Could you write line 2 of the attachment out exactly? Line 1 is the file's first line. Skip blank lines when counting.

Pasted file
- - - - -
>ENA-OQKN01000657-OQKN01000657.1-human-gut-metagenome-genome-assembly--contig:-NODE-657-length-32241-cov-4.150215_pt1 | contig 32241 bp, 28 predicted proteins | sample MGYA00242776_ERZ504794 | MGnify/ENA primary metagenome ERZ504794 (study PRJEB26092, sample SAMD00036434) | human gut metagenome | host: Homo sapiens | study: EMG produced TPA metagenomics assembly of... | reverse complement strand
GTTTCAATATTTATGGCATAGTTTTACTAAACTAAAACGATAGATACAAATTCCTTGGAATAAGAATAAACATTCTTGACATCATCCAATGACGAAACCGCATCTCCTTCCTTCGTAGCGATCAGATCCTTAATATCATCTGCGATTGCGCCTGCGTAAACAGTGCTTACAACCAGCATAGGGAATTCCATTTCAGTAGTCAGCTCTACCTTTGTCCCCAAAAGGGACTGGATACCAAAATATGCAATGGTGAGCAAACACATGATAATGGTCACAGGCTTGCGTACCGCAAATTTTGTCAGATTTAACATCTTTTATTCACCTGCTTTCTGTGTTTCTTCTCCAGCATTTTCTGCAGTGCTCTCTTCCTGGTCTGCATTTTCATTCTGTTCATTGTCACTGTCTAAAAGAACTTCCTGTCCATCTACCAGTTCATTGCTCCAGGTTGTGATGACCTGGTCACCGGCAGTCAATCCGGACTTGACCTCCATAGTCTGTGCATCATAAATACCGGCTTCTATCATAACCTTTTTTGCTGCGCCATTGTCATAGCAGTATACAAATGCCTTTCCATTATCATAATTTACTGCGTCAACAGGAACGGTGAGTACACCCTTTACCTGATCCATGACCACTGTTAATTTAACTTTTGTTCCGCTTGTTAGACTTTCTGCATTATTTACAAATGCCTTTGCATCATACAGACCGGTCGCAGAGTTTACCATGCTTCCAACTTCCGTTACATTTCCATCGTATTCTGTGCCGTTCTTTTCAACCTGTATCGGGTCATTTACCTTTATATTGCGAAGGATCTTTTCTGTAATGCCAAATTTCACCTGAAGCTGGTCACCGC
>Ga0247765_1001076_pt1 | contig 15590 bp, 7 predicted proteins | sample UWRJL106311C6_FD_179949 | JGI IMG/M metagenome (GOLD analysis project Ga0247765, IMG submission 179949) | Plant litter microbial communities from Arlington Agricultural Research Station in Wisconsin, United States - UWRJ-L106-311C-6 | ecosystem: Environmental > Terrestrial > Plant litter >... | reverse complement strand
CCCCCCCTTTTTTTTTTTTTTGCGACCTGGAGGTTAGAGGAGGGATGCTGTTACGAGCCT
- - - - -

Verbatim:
GTTTCAATATTTATGGCATAGTTTTACTAAACTAAAACGATAGATACAAATTCCTTGGAATAAGAATAAACATTCTTGACATCATCCAATGACGAAACCGCATCTCCTTCCTTCGTAGCGATCAGATCCTTAATATCATCTGCGATTGCGCCTGCGTAAACAGTGCTTACAACCAGCATAGGGAATTCCATTTCAGTAGTCAGCTCTACCTTTGTCCCCAAAAGGGACTGGATACCAAAATATGCAATGGTGAGCAAACACATGATAATGGTCACAGGCTTGCGTACCGCAAATTTTGTCAGATTTAACATCTTTTATTCACCTGCTTTCTGTGTTTCTTCTCCAGCATTTTCTGCAGTGCTCTCTTCCTGGTCTGCATTTTCATTCTGTTCATTGTCACTGTCTAAAAGAACTTCCTGTCCATCTACCAGTTCATTGCTCCAGGTTGTGATGACCTGGTCACCGGCAGTCAATCCGGACTTGACCTCCATAGTCTGTGCATCATAAATACCGGCTTCTATCATAACCTTTTTTGCTGCGCCATTGTCATAGCAGTATACAAATGCCTTTCCATTATCATAATTTACTGCGTCAACAGGAACGGTGAGTACACCCTTTACCTGATCCATGACCACTGTTAATTTAACTTTTGTTCCGCTTGTTAGACTTTCTGCATTATTTACAAATGCCTTTGCATCATACAGACCGGTCGCAGAGTTTACCATGCTTCCAACTTCCGTTACATTTCCATCGTATTCTGTGCCGTTCTTTTCAACCTGTATCGGGTCATTTACCTTTATATTGCGAAGGATCTTTTCTGTAATGCCAAATTTCACCTGAAGCTGGTCACCGC